“When I first started riding, I knew that horses were special but Great Strides has taught me about how special horses can be,” Anastasia said. “Horses are patient and caring. These horses deal with everything that comes their way and show so much empathy to their riders.”
Anastasia is the author of “Milkshake,” a tale of a young boy with mild autism who forms a special relationship with a pony named Milkshake. Anastasia said she drew inspiration from her own experiences at Great Strides Long Island for the children’s book, having witnessed the benefits that riding offers children with special needs. The book’s expected release is fall 2018, and proceeds from book sales will be donated to Great Strides Long Island.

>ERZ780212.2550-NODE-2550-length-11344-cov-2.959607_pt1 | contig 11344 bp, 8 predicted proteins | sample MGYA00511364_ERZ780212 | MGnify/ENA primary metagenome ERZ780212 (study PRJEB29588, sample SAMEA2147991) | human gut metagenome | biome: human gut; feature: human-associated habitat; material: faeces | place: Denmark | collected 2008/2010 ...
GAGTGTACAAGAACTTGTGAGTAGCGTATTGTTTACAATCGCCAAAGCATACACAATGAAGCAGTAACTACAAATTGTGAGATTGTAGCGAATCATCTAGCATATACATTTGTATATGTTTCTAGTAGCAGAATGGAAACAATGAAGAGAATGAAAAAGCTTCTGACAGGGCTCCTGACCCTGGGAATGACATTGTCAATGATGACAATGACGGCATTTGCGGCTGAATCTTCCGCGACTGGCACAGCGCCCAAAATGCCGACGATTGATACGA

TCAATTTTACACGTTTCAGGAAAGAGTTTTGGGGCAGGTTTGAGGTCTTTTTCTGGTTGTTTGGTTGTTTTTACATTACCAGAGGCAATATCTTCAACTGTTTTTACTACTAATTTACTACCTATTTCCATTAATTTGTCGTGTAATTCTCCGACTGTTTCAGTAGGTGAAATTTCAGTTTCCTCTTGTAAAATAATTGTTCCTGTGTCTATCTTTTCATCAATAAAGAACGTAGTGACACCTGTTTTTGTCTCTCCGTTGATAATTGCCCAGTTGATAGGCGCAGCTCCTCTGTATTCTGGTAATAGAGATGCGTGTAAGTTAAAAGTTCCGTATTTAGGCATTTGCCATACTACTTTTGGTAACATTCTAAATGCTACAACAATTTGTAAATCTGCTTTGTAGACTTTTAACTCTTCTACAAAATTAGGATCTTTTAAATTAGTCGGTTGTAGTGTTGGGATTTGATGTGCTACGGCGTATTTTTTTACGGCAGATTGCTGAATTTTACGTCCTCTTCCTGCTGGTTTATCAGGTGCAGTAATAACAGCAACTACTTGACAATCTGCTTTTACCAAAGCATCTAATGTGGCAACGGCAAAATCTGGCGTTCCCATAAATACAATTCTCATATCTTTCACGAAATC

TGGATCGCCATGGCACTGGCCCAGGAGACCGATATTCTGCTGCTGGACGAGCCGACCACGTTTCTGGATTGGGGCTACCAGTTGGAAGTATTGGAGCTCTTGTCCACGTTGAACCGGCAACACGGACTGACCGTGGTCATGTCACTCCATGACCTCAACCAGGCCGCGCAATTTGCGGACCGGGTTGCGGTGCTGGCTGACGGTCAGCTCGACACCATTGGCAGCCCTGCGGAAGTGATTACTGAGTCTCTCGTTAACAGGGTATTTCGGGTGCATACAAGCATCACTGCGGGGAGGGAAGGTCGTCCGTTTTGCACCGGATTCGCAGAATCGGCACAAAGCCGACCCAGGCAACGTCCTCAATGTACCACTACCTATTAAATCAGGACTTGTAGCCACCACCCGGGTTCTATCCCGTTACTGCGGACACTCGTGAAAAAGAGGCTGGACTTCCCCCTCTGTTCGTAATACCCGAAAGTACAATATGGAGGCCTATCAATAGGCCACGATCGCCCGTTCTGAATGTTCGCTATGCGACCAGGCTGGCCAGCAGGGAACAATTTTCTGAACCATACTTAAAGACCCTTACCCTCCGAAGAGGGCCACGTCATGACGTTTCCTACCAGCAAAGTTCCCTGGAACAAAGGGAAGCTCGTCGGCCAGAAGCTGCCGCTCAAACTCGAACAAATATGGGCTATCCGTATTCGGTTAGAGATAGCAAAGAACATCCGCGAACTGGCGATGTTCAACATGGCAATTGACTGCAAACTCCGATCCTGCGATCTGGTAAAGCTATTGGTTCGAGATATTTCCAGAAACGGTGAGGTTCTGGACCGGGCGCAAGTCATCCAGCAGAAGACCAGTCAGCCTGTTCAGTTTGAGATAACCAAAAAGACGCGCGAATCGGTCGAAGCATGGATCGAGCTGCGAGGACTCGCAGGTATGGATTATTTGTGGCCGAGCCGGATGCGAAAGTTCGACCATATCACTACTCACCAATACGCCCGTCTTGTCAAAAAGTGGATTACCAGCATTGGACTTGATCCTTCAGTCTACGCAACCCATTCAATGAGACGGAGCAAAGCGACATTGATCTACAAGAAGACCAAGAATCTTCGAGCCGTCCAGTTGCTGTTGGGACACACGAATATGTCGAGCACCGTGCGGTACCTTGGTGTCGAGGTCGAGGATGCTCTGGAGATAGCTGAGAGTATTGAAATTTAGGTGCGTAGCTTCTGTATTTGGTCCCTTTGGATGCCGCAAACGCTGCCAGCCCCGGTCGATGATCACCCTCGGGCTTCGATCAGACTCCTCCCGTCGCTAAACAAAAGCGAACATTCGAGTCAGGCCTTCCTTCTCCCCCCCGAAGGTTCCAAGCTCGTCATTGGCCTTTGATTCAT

The consistent growth of Great Strides Long Island would not be possible without contributions from donors and unwavering support from volunteers. And, of course, Julie’s fateful decision to teach a frustrated little boy how to ride.
“A horse can do so much for a human being,” Julie said. “I used to take horses for granted. I had them growing up, and I loved them, but I never thought of them in the way of therapy. I liked to ride, but I didn’t think of a horse in terms of what they could do for me. Horses can do things for people that you don’t even realize.”
Find more details on Great Strides Long Island, including how to donate or become a volunteer, at greatstridesli.org.
Photos courtesy of Great Strides Long Island, unless noted otherwise